The theoretical relationship between household debt and economic fluctuations is not clear. On the one hand it could be argued that too much debt raises the sensitivity to monetary policy tightening or other shocks and hence would make private consumption more volatile. On the other hand, bank credit can be used to smooth consumption over the business cycle implying a lower volatility of consumption growth.

The following chart explores this relationship by looking at the ratio of household debt as a percentage of gross disposable income and the standard deviation of real private consumption growth (on a quarterly basis). The average and the standard deviation are calculated over the period 2000-2013.

Graph10072015

One is tempted to visually draw a regression line with a positive slope, which would indicate that high debt levels are correlated with high consumption growth volatility. However a caveat applies: this ‘optical regression’ would be very much driven by the observation for Ireland, a country which indeed had a high level of debt and has gone through a boom and bust and hence has witnessed big fluctuations in consumption growth rates. For the other countries, it is striking to observe that the same consumption volatility can co-exist with very different debt levels (compare France with Germany) or that the same level of debt can co-exist with very different volatilities in consumption growth (compare Germany to Finland; compare Japan, the US, Portugal and Spain; compare Canada, Sweden, the UK, South Korea).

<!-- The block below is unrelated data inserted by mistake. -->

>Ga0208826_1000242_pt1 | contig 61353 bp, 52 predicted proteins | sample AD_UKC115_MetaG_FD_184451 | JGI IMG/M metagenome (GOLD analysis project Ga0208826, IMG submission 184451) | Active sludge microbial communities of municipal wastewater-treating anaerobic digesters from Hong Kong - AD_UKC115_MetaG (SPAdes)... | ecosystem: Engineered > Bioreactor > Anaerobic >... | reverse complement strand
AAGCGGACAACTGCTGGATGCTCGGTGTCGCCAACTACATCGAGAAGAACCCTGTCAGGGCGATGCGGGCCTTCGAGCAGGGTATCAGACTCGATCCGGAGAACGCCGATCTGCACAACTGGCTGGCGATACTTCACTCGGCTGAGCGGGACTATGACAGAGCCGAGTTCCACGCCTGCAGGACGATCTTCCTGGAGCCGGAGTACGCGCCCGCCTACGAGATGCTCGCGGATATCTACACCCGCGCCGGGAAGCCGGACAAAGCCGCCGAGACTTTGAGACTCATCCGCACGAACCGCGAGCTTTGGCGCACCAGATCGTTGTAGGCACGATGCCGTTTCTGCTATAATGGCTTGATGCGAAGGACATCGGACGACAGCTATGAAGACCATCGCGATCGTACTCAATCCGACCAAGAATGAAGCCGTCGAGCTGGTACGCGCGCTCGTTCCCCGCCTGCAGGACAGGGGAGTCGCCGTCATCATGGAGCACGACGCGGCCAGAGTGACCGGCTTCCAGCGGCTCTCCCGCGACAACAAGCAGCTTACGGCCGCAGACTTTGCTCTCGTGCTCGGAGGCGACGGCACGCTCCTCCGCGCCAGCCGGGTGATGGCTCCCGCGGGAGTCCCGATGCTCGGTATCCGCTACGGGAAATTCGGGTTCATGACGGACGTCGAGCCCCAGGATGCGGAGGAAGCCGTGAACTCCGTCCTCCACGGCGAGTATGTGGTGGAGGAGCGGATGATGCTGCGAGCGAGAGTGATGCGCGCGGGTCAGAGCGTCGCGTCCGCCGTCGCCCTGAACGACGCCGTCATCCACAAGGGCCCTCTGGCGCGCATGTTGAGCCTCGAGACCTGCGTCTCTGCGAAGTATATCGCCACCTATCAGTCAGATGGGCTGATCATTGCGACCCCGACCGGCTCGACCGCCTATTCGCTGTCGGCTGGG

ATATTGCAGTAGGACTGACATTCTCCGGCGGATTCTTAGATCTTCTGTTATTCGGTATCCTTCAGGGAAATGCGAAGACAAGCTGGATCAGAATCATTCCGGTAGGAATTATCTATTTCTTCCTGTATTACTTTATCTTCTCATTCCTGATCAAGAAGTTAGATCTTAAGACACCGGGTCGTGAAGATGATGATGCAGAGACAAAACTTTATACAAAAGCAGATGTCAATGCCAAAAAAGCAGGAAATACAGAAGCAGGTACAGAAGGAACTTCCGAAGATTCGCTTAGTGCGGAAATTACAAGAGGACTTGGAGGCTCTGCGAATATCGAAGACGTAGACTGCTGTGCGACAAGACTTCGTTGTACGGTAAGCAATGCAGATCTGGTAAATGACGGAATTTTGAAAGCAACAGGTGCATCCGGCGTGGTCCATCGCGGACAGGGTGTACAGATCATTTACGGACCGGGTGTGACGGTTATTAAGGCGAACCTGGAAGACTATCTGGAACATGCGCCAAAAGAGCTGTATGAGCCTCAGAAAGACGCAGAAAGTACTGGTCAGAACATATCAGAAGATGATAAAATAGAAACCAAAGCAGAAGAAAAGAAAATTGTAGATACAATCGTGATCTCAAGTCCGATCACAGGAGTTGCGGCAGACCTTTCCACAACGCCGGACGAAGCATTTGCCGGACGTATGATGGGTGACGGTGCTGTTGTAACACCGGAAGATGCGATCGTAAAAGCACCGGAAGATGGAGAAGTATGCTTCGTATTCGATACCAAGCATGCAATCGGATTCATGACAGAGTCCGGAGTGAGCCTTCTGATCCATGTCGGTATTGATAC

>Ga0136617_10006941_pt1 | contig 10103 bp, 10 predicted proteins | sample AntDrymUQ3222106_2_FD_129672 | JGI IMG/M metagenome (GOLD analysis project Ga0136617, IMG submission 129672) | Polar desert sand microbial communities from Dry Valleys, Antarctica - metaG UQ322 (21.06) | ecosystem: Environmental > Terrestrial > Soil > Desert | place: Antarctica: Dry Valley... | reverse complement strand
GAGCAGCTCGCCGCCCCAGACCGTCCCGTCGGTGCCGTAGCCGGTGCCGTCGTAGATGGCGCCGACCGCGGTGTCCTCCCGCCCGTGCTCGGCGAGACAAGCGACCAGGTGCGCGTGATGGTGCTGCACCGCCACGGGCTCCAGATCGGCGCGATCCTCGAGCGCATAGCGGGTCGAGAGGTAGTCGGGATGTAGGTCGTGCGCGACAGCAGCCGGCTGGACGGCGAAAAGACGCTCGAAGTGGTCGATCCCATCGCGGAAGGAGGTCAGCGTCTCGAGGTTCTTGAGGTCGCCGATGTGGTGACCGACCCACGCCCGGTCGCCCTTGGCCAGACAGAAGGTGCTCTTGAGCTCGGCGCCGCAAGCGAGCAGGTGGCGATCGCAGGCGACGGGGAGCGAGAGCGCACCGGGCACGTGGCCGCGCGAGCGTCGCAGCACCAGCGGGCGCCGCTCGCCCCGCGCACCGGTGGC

The conclusion is twofold:

  1. fluctuations in consumption growth seem to be driven by many factors: countries with stable consumption growth can have low or high debt levels and for a given debt level, countries can have stable or less stable consumption growth.
  2. countries with very high volatility of consumption growth have above average levels of household debt. Still, that does not mean there is causality although theoretically, as mentioned in the introduction, one can argue that high debt levels increase the sensitivity to shocks.